Review Summary: The 'short, fast & loud' mentality has been ditched for something more mature and spaced out; The Vaccines have "Come of Age". Is it for the better? That's up for debate.
There's perhaps no more fitting album title than The Vaccines
' "Come of Age
", with the British four-piece doing exactly that on their sophomore follow-up to 2011's smash debut "What Did You Expect From The Vaccines?
". The 'short, fast, loud' mentality of their debut has been replaced with a more mature sound, and something that will no doubt appeal to a larger audience while giving their fans something to cheer about simultaneously.
If the album's title wasn't a big enough hint regarding the change in direction of the band, then the album opener and lead single "No Hope" will sort you out in no time. You'd be surprised to hear the minimalistic clean guitar and vocals that bust through the initial plethora of sound the track begins with - it's almost as if the first few seconds of the song are the remnants of The Vaccines' old sound, before their newfound maturity and relaxed attitude take over. The track holds a similar tempo to slower numbers like "Wetsuit" from their debut, and is nicely accompanied by "I Always Knew" which succeeds it. Both tracks employ much softer dynamics than what we're generally used to from the band, and it definitely works for what it is. Sure, they're not as 'in-your-face' as "Wreckin' Bar" or "If You Wanna" from LP number one, but that's not what they're meant to be. They're chilled out, mature tracks that aim to appeal to a broader audience and let them know "what's up". And to me, they achieve this aim, as does the album as a whole.
The follow-up single "Teenage Icon" is probably the most 'hit worthy' track on the album, and to be quite honest it wouldn't look totally out of place on their first album. It definitely has a lyrical charm and a certain sing-a-long value that this album doesn't really have, in contrast to previous efforts. Vocal wise, singer Justin Young has done well to mix things up a little more, with commendable efforts on tracks like "All In Vain" and "I Wish I Was A Girl", the latter of which bears melodic resemblance to Gotye's smash hit "Somebody I Used To Know". He definitely puts in an effort to take center stage on a few tracks, almost producing a country western vibe at times (as silly as it sounds, see "All In Vain"). To be frank, he sounds great in these parts, but there's a definite inconsistency there. I feel that some tracks are too bland in general, and bland vocals don't help that at all. Thankfully, there were only a handful of moments when this thought entered my mind.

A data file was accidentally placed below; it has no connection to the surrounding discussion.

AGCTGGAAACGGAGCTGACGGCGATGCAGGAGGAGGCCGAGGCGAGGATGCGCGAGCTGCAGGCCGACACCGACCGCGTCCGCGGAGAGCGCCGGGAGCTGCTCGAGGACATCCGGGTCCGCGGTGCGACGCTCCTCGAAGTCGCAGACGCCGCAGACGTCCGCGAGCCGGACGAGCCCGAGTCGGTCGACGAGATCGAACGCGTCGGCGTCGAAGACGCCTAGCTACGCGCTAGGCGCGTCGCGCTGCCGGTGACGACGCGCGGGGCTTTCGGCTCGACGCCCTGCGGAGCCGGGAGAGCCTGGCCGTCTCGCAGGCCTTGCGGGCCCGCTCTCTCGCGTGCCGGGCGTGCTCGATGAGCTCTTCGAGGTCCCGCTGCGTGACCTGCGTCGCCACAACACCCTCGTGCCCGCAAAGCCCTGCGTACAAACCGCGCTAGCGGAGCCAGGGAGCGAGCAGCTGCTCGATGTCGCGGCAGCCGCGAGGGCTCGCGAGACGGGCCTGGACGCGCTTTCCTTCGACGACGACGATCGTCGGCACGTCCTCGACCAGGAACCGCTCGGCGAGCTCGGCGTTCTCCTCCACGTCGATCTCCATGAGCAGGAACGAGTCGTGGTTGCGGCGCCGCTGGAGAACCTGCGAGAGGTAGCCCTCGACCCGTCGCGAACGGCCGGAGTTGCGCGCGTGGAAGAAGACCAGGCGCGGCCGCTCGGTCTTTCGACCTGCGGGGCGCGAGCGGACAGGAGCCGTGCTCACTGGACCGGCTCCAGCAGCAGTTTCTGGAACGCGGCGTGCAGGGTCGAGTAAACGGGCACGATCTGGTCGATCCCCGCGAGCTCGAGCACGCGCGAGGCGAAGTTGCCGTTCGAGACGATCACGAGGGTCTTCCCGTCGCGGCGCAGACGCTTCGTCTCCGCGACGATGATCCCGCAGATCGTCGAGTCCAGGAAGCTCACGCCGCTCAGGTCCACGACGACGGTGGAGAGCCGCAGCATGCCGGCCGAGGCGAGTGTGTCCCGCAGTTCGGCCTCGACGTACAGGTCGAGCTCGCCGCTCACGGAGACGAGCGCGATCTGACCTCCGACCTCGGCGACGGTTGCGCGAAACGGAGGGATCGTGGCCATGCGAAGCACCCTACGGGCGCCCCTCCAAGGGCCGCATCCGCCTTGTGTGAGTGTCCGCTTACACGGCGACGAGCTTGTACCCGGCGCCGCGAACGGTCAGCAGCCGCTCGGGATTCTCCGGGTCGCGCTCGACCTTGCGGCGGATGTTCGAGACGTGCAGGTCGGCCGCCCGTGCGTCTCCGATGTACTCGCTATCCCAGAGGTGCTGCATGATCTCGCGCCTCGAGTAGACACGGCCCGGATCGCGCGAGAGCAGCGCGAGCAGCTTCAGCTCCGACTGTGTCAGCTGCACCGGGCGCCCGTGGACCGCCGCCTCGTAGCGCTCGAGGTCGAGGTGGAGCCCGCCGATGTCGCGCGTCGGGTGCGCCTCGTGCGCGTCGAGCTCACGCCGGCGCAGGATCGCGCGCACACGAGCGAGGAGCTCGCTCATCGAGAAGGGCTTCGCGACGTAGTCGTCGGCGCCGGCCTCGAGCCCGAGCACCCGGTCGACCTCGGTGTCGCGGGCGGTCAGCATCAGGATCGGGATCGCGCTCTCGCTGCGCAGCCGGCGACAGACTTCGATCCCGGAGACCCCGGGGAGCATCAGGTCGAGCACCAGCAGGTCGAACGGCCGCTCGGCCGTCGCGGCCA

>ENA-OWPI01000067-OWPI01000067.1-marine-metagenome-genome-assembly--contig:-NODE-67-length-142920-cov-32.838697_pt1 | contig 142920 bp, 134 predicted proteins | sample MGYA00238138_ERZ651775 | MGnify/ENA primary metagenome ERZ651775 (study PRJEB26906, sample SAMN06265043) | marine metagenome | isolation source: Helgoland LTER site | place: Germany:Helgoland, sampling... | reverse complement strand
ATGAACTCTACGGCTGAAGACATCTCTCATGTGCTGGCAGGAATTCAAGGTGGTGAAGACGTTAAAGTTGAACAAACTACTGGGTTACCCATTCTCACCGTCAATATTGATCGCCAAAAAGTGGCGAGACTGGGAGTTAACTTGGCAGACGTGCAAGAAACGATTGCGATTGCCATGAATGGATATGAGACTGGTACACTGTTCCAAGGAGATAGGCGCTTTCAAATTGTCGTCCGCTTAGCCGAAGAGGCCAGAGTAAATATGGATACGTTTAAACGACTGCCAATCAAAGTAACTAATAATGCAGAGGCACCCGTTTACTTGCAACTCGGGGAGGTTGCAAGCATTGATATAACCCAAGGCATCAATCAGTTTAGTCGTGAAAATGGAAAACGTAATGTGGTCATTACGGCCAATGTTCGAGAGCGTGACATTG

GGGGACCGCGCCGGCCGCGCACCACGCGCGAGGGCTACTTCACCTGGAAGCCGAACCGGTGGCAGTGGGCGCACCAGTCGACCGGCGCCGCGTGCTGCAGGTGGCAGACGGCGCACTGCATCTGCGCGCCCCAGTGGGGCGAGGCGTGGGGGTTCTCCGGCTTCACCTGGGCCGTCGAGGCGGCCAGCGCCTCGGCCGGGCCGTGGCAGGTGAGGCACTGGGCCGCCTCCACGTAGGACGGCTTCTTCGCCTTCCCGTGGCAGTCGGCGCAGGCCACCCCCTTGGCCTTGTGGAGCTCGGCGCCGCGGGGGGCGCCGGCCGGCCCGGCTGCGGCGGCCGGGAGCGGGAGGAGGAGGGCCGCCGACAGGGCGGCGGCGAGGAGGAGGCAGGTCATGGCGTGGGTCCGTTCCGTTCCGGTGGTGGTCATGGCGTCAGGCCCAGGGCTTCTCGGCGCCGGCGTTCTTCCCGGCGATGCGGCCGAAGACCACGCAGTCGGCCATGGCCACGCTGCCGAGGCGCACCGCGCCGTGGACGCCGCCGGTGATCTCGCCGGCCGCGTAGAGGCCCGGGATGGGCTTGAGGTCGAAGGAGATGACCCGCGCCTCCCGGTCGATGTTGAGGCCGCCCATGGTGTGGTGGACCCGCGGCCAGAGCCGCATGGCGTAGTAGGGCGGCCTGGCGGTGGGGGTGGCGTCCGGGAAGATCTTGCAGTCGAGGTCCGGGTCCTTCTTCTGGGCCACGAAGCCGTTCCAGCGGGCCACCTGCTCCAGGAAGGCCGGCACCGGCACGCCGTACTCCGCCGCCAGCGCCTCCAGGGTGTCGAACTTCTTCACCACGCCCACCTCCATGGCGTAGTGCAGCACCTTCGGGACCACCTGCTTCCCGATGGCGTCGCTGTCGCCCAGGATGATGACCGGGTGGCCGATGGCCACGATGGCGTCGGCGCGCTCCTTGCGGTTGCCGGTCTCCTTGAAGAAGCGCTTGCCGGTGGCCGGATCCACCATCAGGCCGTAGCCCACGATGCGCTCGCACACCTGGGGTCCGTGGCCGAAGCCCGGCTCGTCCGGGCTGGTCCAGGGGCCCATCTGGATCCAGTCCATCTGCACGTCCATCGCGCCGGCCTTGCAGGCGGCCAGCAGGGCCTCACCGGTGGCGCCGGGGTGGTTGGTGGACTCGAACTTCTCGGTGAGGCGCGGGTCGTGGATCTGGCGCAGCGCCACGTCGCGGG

In my own opinion, the highlights of the album include "Weirdo", something that I can imagine Radiohead coming out with albeit slightly more 'mainstream', and "Bad Mood"; one of perhaps only two tracks that would fit perfectly on their debut album. While these tracks and those on the rest of the album are decent, and in fact are actually quite good, it just doesn't feel like it has that playback value of "What Did You Expect...
". The dynamics, variation and vocal delivery have definitely improved, but they lack that charm and sing-a-long nature attributed to their first release. To me, that's what made The Vaccines great. And while this is definitely a great album, it's not as fun and unique as its predecessor. Any other band and it would probably garner a 4/5, but just because I know what they're capable of producing, I give it a 3.5. The Vaccines have certainly Come of Age. For the better? That's for you to decide.